Why It's A Good Time To Sell Your Business

MMJ Business Sales & Acquisitions
Why It's A Good Time To Sell Your Business

Now Is A Great Time to Sell Your Business – Here’s Why

It’s an easy assumption to make – that selling a business in challenging economic times will be difficult.

This is not necessarily the case. The outlook for the Australian economy through the early part of 2020 has offered substantial opportunity for business owners who are planning to exit. The same fundamentals of preparing your business for sale will apply, well presented, realistically priced businesses will find a buyer.

In recent months we have witnessed surprisingly strong business buyer enquiries. There has been some reluctance to go to market from potential business sellers who are incorrectly assuming there will be reduced business sales activity. In truth the market has been resilient, especially in the second half of 2020. As government stimulus moves from job preservation toward job creation, we believe that business sales activity will increase into 2021 and beyond.

Potential business buyers are likely to have one or more of the following needs to fulfil. The first two needs relate to individuals, the second two relate to other businesses looking to acquire.

Individual Need To Take Control of Their Future

It may sound counter intuitive but owning your own business can now offer greater security than being an employee. People who are finding it difficult to obtain a permanent full-time job have begun to look at purchasing a business as the best path to a secure future.

Fortunately for existing business owners this type of buyer is frequently well financed. For example older workers from a downsizing firm may have a large termination payment available or have a property that they can borrow against to purchase a business. Alternatively, younger people stuck in casual or gig economy jobs can turn to their concerned Baby Boomer parents for a leg up into a business. Another potential buyer is the new migrant buyer who might have trouble negotiating the recruitment processes yet may be highly technically capable in a certain field.

Classically owning your own business has always had a “Master of your own Destiny” objective, however, the current economic circumstances have made this the most viable choice for many individuals.

Individual Need for Career SatisfactionWhy Its A Good Time To Sell Your Business_MMJ Business Sales & Acquisitions

This segment of potential buyers had a career mapped out with continual advancement in their chosen field. At some point they hit a barrier in middle or even upper management and begin to consider owning a business as a better option to realise their potential. This group is likely to grow in the next few years as companies squeeze middle management and the opportunities for a promotion reduce.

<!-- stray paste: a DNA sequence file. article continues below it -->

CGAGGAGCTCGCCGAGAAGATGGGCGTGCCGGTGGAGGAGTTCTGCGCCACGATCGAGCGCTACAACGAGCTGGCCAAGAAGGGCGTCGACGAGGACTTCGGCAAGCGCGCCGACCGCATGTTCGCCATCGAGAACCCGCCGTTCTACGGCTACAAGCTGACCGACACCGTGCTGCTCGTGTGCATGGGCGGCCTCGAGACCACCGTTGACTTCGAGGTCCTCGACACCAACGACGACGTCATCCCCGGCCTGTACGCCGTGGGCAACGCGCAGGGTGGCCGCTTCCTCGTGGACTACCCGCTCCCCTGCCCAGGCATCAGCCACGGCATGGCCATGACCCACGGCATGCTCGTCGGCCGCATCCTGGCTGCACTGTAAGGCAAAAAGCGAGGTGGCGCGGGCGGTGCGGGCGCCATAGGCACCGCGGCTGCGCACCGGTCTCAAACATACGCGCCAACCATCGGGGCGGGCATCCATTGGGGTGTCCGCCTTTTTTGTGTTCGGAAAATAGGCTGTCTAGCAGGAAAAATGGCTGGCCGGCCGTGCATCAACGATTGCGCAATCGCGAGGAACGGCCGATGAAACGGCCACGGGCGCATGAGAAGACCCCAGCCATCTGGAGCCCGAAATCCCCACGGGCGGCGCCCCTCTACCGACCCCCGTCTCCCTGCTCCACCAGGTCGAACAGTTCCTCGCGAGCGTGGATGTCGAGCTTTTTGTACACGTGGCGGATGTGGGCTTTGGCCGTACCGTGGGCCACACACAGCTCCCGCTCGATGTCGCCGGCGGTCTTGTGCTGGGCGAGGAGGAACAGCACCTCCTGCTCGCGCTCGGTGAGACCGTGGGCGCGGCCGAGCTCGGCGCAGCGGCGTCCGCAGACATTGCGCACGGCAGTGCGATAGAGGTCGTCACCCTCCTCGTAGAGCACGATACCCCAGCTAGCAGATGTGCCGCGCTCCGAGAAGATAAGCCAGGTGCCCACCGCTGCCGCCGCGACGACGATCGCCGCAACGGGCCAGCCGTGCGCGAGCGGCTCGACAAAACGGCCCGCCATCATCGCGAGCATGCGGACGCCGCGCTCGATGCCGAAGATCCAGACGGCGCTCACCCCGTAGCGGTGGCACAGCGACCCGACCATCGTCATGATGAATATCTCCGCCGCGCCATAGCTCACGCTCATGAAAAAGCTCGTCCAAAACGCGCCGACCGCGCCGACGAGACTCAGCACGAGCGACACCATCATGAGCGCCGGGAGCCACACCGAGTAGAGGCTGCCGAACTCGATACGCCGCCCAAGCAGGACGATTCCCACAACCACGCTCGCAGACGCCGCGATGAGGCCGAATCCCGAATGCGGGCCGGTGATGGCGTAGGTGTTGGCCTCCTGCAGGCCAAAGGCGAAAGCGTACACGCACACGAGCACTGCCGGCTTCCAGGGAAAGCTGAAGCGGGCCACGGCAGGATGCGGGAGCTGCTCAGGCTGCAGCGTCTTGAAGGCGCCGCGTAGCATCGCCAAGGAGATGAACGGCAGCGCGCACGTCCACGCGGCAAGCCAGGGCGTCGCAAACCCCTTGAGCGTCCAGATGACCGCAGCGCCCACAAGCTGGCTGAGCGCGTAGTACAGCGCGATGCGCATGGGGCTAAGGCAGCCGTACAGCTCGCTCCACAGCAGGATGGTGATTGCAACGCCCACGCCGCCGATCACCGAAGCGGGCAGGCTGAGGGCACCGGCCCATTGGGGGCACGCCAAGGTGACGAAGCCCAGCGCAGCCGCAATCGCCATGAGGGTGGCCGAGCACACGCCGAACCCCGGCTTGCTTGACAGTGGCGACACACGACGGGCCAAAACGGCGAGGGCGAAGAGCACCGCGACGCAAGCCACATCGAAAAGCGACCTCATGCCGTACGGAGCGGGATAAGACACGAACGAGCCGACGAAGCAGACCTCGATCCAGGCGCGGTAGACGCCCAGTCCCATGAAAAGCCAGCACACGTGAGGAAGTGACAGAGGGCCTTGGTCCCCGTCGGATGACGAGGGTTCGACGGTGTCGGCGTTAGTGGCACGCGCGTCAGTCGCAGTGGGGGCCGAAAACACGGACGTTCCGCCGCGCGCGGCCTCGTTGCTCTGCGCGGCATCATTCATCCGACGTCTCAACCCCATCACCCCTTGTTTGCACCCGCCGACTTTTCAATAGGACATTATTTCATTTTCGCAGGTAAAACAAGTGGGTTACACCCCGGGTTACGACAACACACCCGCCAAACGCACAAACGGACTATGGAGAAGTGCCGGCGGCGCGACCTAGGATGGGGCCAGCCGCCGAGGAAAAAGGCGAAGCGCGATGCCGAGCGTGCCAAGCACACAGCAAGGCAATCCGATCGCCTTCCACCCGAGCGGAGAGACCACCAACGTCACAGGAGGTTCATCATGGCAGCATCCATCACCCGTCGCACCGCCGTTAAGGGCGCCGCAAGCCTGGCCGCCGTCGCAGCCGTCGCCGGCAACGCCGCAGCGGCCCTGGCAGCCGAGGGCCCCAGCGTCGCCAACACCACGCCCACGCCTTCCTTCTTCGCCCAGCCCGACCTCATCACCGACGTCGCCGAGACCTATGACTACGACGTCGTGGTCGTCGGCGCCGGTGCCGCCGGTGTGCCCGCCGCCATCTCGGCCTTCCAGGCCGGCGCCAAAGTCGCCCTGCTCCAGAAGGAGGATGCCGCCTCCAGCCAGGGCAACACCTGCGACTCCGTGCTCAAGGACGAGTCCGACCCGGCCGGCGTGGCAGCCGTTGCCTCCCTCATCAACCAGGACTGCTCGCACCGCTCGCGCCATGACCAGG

Typically, these individuals will look for a business with strong upside, perhaps one with an owner who is retiring. They will look for well developed systems and a well-trained team, but where sales or marketing opportunities have not been aggressively pursued recently. Businesses in manufacturing, wholesale or logistics will be in their sights.

Business Need for Cost Savings - Industry ConsolidationWhy Its A Good Time To Sell Your Business_MMJ Business Sales & Acquisitions

It is probable that more industries than normal will be facing the need to merge or acquire a business competitor to increase market share. This is of particular benefit where significant back office costs like payroll and accounting can be shared between the old and the new businesses. Competitors may be indirect, operating in a different geographic region. We are already seeing examples of increased consolidation in manufacturing, retail and service industries.

Business Need for New Revenue Streams - PivotingWhy Its A Good Time To Sell Your Business_MMJ Business Sales & Acquisitions

Businesses that have found their niche suddenly vulnerable will be looking for merger and/or acquisition opportunities. Many of these businesses will have retained profits and a management structure that will support the integration of a business from a related niche or up or down the supply chain. The buyer is generally looking for a combination of existing customer relationships in the new industry and an existing team with physical assets and systems that support a smooth integration.

A small-scale example would be a caterer whose core business has been heavily reduced looking to buy a food retail outlet to add a new revenue stream for its output. On a larger scale a residential home builder might acquire an excavation business to benefit from growth in infrastructure projects.

There are some unique challenges in the current market, in particular we have found obtaining finance to take longer than normal. Financial analysis for prospective buyers is made more difficult with the combination of sales irregularities and government incentives hitting Profit & Loss statements.

This makes it more important than ever to properly prepare your business for a successful sale. This task is best undertaken with the assistance of a specialised business broker who:

  • understands exactly what today’s buyers are looking for in a business
  • can communicate the narrative behind the business numbers to buyers and their advisors
  • knows how to manage the sales process from appraisal to settlement

We suggest starting with a no obligation business appraisal to establish the appropriate price to attract the most appropriate potential buyers.